So let’s take the big picture here: all that happened is that the #1 and #2 men (Cruz and Trump, respectively) finished in reverse order! It could have been a lot worse (think Jeb! or Rubio). Trump, whatever his failings, is not a man of the Left and would not try to destroy America as Barry has and as Hillary would. Should he win, I think the nation can easily survive a President Trump.

    • Timothy Lane says:

      As far as policy goes, I agree with you. The problem is Trump’s character, which is why many of us went from willing to vote for him if he won to very reluctant to consider voting for him. His vicious smears of Cruz’s family and Cruz’s success in acquiring delegates in Colorado and other states, and Roger Stone’s thuggish threats against delegates voting against Trump (which Trump never repudiated) turned me against him.

      • Steve Lancaster says:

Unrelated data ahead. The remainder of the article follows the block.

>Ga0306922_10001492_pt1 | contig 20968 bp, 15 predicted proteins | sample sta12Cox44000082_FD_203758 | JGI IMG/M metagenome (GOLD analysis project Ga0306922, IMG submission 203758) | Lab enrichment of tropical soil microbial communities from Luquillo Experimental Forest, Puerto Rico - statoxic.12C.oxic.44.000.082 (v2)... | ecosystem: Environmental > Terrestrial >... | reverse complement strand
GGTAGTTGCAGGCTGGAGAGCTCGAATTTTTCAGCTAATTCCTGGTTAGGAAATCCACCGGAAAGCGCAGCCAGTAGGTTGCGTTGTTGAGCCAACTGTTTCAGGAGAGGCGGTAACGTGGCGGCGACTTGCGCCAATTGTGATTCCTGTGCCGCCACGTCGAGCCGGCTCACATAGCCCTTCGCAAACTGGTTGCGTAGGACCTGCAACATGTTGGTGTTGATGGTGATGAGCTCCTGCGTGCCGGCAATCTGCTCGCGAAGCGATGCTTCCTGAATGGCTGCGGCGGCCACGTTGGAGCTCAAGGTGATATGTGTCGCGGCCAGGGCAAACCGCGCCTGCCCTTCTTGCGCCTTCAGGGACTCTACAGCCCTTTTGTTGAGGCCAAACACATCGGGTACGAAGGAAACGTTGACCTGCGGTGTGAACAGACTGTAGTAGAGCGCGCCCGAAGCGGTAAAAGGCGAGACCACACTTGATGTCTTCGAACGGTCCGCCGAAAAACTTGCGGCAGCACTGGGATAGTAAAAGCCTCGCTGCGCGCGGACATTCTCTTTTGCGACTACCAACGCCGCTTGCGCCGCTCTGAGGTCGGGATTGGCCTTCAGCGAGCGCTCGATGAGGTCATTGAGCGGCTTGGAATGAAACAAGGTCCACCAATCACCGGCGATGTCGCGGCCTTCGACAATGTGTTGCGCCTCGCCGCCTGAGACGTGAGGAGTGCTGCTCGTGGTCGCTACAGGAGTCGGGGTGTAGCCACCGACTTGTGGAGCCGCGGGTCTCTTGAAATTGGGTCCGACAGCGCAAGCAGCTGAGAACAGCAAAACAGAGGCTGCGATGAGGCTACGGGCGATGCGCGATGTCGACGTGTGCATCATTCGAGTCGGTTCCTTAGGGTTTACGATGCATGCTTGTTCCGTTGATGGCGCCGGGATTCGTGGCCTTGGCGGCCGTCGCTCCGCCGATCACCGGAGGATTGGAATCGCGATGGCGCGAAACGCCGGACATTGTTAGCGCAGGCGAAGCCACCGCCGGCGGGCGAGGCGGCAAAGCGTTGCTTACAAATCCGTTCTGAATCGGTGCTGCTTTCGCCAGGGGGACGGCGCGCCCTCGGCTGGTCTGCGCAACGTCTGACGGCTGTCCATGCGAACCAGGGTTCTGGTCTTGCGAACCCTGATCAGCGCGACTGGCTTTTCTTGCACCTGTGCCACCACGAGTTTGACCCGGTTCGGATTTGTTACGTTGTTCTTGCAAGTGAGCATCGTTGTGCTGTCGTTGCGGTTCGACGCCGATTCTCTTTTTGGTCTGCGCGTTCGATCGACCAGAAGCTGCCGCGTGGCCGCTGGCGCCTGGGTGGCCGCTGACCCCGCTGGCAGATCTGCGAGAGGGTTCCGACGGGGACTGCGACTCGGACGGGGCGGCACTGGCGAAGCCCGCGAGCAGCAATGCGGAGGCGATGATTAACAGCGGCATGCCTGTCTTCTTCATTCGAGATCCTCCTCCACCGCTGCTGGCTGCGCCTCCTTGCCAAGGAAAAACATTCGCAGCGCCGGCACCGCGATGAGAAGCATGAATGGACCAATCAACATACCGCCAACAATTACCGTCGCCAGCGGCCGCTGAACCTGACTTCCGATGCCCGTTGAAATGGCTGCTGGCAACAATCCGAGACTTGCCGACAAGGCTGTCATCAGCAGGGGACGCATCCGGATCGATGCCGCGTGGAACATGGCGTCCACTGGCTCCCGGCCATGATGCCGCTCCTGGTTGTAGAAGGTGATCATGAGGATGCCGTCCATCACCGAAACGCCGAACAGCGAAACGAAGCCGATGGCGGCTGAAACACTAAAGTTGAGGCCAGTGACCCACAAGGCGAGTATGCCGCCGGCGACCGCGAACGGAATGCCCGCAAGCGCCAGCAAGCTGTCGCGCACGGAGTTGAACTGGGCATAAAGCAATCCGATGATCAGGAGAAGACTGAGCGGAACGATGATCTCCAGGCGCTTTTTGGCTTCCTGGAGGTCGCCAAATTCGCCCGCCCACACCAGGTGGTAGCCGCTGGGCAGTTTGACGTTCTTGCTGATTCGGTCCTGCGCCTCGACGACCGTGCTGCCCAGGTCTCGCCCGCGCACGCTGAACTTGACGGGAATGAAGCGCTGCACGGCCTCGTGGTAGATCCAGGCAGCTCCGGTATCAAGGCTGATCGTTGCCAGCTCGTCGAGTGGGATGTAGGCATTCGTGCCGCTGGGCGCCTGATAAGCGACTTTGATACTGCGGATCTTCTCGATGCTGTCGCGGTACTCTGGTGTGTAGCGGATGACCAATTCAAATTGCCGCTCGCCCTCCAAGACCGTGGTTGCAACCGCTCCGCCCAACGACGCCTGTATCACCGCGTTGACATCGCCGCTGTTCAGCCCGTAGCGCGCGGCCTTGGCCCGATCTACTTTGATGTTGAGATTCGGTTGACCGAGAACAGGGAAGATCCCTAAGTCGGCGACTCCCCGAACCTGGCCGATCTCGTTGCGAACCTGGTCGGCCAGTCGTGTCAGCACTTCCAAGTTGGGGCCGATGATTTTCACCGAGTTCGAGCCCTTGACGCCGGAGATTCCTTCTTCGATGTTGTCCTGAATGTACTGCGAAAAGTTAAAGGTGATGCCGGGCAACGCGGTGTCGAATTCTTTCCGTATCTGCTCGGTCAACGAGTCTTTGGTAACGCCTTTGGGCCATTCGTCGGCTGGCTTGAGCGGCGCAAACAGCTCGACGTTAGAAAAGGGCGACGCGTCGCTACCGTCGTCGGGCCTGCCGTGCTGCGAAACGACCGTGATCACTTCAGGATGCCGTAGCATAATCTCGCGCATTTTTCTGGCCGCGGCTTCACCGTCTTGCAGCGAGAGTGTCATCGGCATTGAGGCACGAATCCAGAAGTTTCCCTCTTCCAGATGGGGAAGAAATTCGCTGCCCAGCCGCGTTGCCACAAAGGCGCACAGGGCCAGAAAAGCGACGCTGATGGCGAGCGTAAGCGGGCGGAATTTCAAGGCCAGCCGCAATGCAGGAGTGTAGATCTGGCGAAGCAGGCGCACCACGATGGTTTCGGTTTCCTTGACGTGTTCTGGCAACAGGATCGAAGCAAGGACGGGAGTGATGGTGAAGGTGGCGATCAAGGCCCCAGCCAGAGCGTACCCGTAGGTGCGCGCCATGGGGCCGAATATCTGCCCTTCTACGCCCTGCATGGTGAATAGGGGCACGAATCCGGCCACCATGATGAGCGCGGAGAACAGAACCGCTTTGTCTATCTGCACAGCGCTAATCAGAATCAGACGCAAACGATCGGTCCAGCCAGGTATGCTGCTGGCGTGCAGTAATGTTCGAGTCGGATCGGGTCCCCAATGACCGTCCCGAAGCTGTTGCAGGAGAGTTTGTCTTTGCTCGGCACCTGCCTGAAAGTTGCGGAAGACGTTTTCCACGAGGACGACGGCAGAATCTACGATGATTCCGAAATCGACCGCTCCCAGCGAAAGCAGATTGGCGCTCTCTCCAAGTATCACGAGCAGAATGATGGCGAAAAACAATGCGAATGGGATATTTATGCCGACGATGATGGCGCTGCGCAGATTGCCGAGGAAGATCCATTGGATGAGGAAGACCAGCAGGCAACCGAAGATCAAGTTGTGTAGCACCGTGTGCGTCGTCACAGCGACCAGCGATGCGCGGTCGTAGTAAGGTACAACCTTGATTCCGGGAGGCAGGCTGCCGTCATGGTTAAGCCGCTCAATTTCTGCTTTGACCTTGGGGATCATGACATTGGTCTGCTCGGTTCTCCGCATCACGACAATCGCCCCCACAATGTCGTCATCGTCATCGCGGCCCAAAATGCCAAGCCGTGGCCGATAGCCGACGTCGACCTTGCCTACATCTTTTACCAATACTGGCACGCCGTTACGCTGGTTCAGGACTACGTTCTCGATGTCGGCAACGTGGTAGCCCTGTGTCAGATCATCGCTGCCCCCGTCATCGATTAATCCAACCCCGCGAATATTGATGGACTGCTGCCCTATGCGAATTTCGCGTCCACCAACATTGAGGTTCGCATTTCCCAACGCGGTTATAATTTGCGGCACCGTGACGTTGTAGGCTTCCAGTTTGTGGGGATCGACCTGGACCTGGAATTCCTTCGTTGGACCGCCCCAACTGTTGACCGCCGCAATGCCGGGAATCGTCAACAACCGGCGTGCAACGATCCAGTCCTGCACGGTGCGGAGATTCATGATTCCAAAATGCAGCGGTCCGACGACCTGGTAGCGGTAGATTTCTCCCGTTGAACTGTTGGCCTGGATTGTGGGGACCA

We are not considering nominations for Pope, although some Popes would have been able presidents. This is politics at its most base level. It is brutish, obscene, and dirty. Its not any different now than it was 100 years ago, remember the Hays/Tilden deal that ended reconstruction?

        I think, that regardless of what you think of Trump you should admire him for besting professionals at their own game. Many will say “never Trump” but when they have to choose between Hillary and Donald, they may not like it but will vote for Trump. If it proves to be a landslide of Regan or Nixon proportions for Trump, as I think is possible, then you can ask for some ideological purity on some issues.

        I self identify as a gun-toting libertarian and Trump only has a few positions which he and I agree, but he is more libertarian than Hillary.

        • Timothy Lane says:

          Kentucky isn’t a swing state, so how I vote between Trump and Slick Hilly is likely irrelevant. I certainly would never vote for her; the last time I voted for a Democrat in the general election was 1981, and I don’t expect ever to do so again. But I do have the option of a protest vote of some sort.